After A 24-Year Absence, Intel Re-Enters The Discrete GPU Market With Arc

By Patrick Moorhead - May 2, 2022

I hope everyone can agree that any competition is good competition. In more cases, than not, drives innovation and growth within the industry. There isn’t a lot of competition in discrete merchant graphics in PC gaming, commercial, workstation, and datacenter- there’s AMD and NVIDIA. I have always believed that three vendors are better for a competitive market. Look at smartphones- two vendors dominate 80% of the device profit dollars. That’s unhealthy. There are three general-purpose IaaS providers, AWS, Azure, and Google Cloud, and even more for focused workloads with IBM and Oracle. That’s healthy. 

Four years ago, Intel announced its intention to re-enter the space after a 24-year absence with the i740. It couldn’t be a better time to re-enter the market with Arc products now shipping as there’s a chip shortage and a growing PC gaming industry. The week before last, Intel formally launched its Arc 3,5 and 7 notebook processor lineup for notebook PC gamers. 

The chip shortage

One of the consequences, good and bad, of the COVID-19 pandemic was and still is the chip shortage. When everyone in various times of the pandemic went into lockdown, the number of devices per home skyrocketed because people were spending more time at home, students needed a device for school, and workers went to the home office. All three of these trends resulted in tremendous growth in PCs overall and PC gaming as those at home found gaming to be a way to socialize, and the need for a school or work PC became a reason also to get a gaming PC. I doubt it needs more explanation considering it impacted everyone globally.

I believe the opportunity for Intel within the PC gaming space is so promising for Intel that it would be difficult not to be competitive. I also believe that Intel is offering many gaming-specific features, like Smooth Sync, that could match what the competition is offering. For the most part, these offerings could ensure that going with Intel Arc is not a compromise when it comes to opposing NVIDIA and AMD offerings.

Intel DeepLink with Dynamic Power Share, Hyper Encode, and Hyper Compute. Intel

Selling everything it can make

The chip shortage is not going to last forever. However, I believe it allows Intel to jump into the HPG market while setting the expectation within the boundaries of supply constraints. Intel is strategically starting in notebook mobile graphics, targeting the Intel Evo thin and light notebooks. As I mentioned earlier, many consumers who bought laptops for school and work also planned on gaming. Low-end(Intel Arc 3) mobile graphics should be easier to implement into an Evo-based laptop without unbalancing the Evo Platform itself while also providing better than integrated graphics gameplay.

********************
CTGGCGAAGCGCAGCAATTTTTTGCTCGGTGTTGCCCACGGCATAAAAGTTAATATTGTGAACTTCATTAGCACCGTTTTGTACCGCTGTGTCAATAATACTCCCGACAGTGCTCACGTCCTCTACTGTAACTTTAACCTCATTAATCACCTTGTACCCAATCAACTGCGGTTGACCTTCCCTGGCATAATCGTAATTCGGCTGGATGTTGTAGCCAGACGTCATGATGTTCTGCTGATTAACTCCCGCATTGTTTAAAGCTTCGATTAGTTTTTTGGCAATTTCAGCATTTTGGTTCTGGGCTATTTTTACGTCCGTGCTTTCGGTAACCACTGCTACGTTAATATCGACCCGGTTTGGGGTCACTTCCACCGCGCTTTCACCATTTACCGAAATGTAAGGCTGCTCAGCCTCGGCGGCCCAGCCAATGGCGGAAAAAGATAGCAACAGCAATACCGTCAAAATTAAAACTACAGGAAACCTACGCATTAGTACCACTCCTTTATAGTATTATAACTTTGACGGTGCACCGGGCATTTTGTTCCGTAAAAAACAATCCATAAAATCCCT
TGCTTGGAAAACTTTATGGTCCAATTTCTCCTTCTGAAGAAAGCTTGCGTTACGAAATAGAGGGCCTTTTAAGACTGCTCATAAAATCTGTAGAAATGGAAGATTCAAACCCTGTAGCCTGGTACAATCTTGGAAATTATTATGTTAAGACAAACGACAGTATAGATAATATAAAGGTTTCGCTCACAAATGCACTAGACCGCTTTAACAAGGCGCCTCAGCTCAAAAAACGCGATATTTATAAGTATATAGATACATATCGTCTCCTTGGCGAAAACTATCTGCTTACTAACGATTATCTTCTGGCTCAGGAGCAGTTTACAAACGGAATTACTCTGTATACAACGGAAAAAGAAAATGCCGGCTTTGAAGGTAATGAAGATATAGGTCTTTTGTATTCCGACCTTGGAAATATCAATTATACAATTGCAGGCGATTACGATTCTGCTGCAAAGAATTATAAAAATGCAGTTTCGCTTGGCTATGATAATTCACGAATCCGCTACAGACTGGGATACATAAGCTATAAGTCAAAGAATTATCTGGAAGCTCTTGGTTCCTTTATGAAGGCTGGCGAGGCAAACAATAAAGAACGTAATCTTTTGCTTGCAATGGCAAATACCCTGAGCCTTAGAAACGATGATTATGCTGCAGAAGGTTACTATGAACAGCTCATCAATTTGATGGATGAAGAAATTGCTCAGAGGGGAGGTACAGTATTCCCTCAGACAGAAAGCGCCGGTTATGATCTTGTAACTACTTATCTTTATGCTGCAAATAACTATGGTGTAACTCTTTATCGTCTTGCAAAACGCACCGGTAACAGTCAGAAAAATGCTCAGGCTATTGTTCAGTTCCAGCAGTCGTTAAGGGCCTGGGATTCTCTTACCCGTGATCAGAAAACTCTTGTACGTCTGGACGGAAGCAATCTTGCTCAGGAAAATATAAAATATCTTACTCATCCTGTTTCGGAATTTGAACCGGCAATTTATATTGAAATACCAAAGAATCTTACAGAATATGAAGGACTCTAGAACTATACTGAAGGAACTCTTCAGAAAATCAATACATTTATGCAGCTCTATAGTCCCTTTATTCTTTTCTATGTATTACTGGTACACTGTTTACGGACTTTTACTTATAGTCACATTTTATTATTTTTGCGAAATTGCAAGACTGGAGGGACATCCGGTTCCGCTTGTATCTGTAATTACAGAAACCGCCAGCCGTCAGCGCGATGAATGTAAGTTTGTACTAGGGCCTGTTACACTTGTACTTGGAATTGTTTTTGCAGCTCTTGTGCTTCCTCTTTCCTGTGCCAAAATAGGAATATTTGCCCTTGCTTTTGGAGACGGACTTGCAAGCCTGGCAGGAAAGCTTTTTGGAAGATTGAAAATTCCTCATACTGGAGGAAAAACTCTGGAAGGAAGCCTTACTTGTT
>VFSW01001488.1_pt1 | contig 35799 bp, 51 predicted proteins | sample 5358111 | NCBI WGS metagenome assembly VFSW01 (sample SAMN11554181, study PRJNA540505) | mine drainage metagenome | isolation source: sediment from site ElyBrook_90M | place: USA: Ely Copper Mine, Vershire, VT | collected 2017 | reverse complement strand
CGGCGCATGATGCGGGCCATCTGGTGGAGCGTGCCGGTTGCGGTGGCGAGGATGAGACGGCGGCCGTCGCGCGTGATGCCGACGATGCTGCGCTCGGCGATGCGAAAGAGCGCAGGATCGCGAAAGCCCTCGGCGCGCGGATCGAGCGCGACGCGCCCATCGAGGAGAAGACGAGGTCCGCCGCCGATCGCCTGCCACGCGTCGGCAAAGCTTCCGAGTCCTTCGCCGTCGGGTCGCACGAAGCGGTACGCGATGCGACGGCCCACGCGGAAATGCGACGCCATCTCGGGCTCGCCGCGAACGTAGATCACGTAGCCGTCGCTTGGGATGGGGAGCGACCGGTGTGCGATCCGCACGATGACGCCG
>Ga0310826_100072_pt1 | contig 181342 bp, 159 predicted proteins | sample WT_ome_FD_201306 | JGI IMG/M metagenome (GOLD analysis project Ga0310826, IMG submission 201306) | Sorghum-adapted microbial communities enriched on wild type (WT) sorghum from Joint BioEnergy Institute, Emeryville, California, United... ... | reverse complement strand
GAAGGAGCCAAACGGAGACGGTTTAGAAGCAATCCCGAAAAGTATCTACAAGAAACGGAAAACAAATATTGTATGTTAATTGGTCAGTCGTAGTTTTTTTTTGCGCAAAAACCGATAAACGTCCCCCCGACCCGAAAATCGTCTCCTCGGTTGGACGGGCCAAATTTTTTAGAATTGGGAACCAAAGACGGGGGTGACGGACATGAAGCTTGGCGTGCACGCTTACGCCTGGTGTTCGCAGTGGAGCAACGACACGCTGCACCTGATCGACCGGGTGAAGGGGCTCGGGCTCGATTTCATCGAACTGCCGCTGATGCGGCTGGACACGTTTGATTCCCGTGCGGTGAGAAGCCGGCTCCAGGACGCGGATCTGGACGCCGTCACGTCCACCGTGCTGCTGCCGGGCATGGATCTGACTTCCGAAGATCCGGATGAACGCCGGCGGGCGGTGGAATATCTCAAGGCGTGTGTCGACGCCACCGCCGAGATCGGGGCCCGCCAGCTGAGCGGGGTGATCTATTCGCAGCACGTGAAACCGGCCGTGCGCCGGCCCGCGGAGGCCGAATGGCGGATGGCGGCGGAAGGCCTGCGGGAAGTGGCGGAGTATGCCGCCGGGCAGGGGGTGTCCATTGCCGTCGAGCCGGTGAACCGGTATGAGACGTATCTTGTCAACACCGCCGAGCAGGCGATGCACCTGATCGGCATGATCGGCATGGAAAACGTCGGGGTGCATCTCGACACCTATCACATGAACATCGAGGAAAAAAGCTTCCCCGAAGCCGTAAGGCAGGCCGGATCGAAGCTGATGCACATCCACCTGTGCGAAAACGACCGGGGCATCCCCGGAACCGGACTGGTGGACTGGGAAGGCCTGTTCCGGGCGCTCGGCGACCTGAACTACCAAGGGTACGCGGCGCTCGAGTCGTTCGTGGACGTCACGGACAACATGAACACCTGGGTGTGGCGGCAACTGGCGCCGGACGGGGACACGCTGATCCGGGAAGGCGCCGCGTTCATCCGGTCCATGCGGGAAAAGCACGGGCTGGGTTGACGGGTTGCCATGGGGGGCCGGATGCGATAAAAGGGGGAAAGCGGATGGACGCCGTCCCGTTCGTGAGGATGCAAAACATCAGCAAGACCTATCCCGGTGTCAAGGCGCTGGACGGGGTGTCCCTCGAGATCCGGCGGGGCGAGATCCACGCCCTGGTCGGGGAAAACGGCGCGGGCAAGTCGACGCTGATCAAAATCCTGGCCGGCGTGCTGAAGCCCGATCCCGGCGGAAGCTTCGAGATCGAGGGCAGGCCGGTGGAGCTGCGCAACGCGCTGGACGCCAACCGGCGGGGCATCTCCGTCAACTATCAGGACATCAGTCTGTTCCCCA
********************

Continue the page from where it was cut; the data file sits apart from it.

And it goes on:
The PC gaming market is a huge opportunity for Intel and one of the driving markets for discrete, high-performance graphics (HPG). While I do not know the competitiveness of Intel Arc within the gaming space fully, I do know that it takes gaming very seriously with its CPU offerings. While Intel’s DeepLink technology is not a new concept, It is something to be taken seriously as Intel is making it a feature within its Arc graphics at launch. Positionally, Intel DeepLink targets all of the same qualities of the Intel Evo Platform, looking to improve performance and battery life while maintaining a thin and light footprint.

Intel introduced the Intel Arc 3, 5, and 7 mobile graphics cards with core counts and specifications, although only the Arc 3 mobile graphics will be available now, with Arc 5 and 7 coming this Summer (2022). The Intel A-Series mobile graphics will come with XeSS, DirectX12, XMX AI acceleration, Xe Media Engine, PCIe 4.0 support, and Intel Evo support. Targeting the Intel Evo thin and light notebooks allows Intel to keep its Intel Arc GPUs close to its CPU wins, ensuring that Intel should sell everything it makes. Keep in mind that Intel DeepLink and other Intel Arc features are exclusive to Intel systems.

Intel A-Series mobile graphics specifications and dates for the Intel Arc 3, 5, and 7 mobile graphics. INTEL